Agenda Disputes and Strategic Venue Preferences: The Doha Crisis and Europe’s Flight to Regionalism
AbstractAgenda-setting disputes have become increasingly central to the conduct of multilateral trade negotiations. Introducing some simple concepts from Negotiations Theory, we focus on the dynamic interplay between the Doha Round’s agenda setting and bargaining stages, underlining their implications for the European Union’s evolving win-set in the negotiations. We argue that, by successful enshrining a narrow agenda, key developing countries reduced the set of possible final settlements that were both multilaterally viable and attractive from the point of view of key European interests. In an attempt to avoid imposing concentrated costs on those interests, the European Commission has responded by pursuing its best alternative to a multilateral agreement, shifting negotiating resources away from the multilateral table and towards regional FTA negotiations.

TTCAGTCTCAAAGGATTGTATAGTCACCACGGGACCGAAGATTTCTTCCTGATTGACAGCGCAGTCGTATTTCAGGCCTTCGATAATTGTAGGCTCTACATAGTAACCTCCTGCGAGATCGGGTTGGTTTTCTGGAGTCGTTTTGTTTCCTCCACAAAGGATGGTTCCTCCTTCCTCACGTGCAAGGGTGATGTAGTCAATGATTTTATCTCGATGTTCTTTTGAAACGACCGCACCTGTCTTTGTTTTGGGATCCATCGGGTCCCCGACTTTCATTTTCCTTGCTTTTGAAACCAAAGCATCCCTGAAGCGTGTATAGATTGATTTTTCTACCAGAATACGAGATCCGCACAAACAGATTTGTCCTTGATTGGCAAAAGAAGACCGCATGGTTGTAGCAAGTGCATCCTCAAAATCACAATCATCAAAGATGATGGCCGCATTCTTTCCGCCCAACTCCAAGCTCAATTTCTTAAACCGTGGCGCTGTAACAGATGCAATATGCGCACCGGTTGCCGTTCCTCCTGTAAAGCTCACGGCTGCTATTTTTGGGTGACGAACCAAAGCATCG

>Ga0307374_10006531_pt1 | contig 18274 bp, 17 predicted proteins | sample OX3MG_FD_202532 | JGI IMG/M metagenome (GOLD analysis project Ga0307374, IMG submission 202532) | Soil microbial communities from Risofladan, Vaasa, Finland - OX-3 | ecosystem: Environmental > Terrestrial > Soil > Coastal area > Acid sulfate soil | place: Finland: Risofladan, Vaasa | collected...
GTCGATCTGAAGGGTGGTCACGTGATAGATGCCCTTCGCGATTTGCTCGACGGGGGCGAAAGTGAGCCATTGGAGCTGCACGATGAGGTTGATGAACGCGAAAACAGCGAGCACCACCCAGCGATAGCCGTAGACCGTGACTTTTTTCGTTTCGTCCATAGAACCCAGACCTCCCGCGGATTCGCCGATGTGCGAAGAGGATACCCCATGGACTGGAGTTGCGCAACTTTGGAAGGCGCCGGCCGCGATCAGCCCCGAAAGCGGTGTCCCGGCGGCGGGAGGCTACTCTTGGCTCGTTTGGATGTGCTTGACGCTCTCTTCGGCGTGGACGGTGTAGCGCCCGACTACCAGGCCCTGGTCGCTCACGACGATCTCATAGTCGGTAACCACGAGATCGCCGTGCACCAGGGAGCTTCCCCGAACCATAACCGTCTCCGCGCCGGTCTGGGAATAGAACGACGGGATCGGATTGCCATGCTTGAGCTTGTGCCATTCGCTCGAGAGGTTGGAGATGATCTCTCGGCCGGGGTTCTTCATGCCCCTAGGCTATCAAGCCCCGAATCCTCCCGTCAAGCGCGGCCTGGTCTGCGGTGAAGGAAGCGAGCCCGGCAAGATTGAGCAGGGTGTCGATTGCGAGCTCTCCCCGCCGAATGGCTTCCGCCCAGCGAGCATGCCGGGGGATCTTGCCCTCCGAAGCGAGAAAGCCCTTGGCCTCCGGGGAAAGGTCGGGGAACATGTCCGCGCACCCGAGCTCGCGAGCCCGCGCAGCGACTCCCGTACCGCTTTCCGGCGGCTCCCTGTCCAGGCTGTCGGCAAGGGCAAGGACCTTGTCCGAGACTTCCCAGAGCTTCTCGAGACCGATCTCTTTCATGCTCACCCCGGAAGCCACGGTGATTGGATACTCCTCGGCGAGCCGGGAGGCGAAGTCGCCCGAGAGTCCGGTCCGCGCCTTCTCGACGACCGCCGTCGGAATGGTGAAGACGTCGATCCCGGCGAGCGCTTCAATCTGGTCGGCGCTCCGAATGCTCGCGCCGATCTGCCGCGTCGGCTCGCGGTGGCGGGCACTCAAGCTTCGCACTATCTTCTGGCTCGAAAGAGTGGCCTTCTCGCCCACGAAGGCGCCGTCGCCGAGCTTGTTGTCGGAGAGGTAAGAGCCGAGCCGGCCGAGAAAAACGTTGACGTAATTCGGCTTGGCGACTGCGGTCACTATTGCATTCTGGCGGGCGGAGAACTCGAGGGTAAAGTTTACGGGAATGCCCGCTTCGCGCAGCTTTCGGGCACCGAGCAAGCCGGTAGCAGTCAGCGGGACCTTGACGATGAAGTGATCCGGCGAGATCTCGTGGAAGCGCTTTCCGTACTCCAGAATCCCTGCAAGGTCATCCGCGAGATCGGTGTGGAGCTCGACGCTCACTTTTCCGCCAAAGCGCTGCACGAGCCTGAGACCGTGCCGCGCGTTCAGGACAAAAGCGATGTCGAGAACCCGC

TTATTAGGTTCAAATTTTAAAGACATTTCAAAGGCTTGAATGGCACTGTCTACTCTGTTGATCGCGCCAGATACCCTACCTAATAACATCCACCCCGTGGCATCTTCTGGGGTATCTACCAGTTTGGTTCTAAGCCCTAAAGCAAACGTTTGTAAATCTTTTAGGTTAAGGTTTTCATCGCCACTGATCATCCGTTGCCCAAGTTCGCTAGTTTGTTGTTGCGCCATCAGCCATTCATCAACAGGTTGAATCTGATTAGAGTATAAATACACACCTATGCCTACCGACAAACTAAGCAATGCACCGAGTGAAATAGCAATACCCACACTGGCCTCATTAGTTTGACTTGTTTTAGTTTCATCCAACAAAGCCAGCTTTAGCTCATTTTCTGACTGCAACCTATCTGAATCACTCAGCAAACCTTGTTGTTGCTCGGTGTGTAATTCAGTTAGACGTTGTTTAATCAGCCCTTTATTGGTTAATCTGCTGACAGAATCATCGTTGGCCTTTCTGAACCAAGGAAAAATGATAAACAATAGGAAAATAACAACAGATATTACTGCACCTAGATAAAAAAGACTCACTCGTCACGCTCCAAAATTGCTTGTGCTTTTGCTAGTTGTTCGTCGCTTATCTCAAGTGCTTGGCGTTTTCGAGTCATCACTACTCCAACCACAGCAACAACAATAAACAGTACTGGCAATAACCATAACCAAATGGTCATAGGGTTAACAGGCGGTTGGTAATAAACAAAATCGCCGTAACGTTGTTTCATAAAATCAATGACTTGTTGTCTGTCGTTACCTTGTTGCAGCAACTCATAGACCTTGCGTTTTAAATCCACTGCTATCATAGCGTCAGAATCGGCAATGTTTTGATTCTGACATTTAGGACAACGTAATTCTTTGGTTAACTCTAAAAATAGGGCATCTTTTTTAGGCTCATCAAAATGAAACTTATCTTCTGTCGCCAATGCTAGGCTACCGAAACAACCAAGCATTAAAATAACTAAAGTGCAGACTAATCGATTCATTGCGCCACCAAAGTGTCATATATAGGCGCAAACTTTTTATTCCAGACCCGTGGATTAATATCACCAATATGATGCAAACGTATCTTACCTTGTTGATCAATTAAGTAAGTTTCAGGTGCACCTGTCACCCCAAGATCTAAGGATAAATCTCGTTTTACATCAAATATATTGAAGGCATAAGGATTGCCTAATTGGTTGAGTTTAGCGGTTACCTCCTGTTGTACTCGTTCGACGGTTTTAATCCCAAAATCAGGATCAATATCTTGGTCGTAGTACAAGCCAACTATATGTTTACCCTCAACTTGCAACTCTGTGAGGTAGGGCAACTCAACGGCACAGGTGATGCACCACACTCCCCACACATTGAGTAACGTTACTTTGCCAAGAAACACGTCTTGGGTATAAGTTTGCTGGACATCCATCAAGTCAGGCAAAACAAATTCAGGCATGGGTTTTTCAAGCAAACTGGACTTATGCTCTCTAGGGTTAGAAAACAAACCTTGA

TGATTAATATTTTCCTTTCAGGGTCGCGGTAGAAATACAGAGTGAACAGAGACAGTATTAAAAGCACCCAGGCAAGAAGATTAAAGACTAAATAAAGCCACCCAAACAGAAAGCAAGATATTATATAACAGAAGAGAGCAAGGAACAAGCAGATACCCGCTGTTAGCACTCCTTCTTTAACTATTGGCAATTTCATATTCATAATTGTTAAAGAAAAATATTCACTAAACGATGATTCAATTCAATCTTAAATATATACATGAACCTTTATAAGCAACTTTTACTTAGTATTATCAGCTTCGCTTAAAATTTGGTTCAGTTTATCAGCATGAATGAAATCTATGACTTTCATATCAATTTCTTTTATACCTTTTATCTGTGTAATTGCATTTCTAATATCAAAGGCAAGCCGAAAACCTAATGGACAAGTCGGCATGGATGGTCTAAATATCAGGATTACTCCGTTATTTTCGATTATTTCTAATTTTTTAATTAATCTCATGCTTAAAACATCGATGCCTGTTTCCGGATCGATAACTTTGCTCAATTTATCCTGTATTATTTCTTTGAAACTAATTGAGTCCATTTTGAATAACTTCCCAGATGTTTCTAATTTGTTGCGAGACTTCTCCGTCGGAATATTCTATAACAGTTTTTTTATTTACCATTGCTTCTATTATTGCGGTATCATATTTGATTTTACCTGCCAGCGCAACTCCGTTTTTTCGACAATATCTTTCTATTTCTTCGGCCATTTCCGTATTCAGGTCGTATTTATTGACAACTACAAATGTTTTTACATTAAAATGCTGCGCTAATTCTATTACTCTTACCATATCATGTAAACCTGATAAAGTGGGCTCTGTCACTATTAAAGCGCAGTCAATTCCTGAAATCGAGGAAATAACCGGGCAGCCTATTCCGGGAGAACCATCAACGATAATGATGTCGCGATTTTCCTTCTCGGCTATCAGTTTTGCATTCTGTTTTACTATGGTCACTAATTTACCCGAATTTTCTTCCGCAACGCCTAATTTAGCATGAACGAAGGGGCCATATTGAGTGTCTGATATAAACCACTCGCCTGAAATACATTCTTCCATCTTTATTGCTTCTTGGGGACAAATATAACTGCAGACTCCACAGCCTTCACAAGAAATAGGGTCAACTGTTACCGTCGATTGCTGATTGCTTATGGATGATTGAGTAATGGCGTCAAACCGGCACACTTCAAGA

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Bibliographic InfoPaper provided by United Nations University, Maastricht Economic and social Research and training centre on Innovation and Technology in its series UNU-MERIT Working Paper Series with number 048.
Date of creation: 2008
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Trade Policy-making; Doha Round; EU; sectoral lobbying; trade negotiations;
Find related papers by JEL classification:
- F13 - International Economics - - Trade - - - Trade Policy; International Trade Organizations
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CEPR Discussion Papers
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